Recent government inflation data suggests that in 2024, Social Security recipients could see a 3.2% cost-of-living adjustment (COLA), as projected by The Senior Citizens League. According to this nonpartisan senior advocacy group, this anticipated increase would boost the average monthly retirement benefit by approximately $57.30.
It’s worth noting that The Senior Citizens League’s calculations are based on a current average retiree benefit of $1,790, which is slightly lower than the Social Security Administration’s reported $1,837 average monthly retirement benefit. The variance stems from the fact that The Senior Citizens League’s calculation includes spousal and other dependent benefits, in addition to those received by primary workers.
While the projected 3.2% Social Security COLA for 2024 is notably less than the official 8.7% increase beneficiaries received in 2023, it surpasses the average annual increase of 2.6% observed over the past two decades.
Before considering the potential impact of the estimated 3.2% boost on your 2024 benefits, it’s crucial to keep in mind the following official release dates.
Official 2024 COLA Announcement in October: The Senior Citizens League’s 3.2% COLA estimate relies on consumer price index data through August. The Social Security Administration is expected to announce the official COLA for 2024 in October. This official calculation will take into account inflation data for July, August, and September from the Consumer Price Index for Urban Wage Earners and Clerical Workers (CPI-W). Any increase in this data will determine the size of the COLA.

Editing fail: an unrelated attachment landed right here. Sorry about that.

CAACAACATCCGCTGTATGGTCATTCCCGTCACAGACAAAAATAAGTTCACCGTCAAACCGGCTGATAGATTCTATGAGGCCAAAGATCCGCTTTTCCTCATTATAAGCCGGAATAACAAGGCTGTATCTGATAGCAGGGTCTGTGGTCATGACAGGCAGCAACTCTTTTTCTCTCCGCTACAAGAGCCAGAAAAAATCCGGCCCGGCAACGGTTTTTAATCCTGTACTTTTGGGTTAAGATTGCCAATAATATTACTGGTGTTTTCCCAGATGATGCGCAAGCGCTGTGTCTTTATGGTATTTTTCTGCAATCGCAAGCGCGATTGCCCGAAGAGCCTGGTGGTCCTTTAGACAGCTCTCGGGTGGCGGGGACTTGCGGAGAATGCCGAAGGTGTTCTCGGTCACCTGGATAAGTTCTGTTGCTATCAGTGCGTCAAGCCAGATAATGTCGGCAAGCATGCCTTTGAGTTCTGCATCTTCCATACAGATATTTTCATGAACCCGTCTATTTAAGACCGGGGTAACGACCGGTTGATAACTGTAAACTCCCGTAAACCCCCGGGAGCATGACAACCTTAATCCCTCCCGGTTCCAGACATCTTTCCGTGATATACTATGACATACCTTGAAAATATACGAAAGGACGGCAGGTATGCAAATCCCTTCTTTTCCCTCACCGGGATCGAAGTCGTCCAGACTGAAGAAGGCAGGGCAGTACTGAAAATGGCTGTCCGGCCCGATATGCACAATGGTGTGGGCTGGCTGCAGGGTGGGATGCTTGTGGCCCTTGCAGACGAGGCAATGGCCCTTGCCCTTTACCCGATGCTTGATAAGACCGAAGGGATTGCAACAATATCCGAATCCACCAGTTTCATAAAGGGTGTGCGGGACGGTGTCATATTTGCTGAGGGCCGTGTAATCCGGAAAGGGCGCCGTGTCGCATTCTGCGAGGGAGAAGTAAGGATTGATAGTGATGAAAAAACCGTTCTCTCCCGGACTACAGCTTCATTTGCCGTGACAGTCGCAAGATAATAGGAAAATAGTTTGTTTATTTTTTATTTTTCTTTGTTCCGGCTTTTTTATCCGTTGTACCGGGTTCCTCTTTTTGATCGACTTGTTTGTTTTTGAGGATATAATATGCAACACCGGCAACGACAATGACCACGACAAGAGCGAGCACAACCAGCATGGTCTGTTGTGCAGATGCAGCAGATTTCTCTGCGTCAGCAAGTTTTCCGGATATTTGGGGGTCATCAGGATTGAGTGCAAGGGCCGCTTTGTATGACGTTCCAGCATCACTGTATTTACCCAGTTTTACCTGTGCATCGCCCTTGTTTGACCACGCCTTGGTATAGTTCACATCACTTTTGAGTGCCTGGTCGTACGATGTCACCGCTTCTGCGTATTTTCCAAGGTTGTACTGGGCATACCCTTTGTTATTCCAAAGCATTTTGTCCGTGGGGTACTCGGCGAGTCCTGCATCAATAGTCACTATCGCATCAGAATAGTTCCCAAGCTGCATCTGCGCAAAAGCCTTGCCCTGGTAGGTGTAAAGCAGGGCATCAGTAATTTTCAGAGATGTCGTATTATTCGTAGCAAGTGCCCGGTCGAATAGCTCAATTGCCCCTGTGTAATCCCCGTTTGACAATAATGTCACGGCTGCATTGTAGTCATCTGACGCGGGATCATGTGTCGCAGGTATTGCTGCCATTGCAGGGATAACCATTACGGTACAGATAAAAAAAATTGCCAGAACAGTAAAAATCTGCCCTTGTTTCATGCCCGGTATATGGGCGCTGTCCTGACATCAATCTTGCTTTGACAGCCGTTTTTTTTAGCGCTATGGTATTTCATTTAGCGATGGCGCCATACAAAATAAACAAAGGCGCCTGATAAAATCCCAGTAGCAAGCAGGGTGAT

Impact of Medicare Part B Premiums: Medicare Part B premiums are usually deducted directly from Social Security checks, so their size influences the amount of the COLA beneficiaries may experience. These premiums change annually, and projections from the Medicare trustees indicate that the average monthly premium may increase to $174.80 in 2024, up from $164.90 in 2023. The finalized Medicare Part B premium rates for the following year are typically announced in November.
American’s Reliance on Social Security & Growing Deficit
The Social Security Administration reports that, among elderly beneficiaries, 12% of men and 15% of women rely on the program for 90% or more of their income. The long-term outlook on the health of the social security fund is a commonly discussed topic and with more people becoming reliant on their benefits as their sole source of income, it could spell trouble for them down the road if any major changes occurred.
Social Security moved from a projected 75-year actuarial surplus of 0.02% of taxable payroll in the 1983 Report to a projected deficit of 3.61 percent in the 2023 Report. As the deficit grows, recipients need to keep an eye out for potential changes and worker’s can brace for potential tax increases to cover this shortfall.
Presented by the Financial Planning Committee of Lake Street, an SEC Registered Investment Adviser
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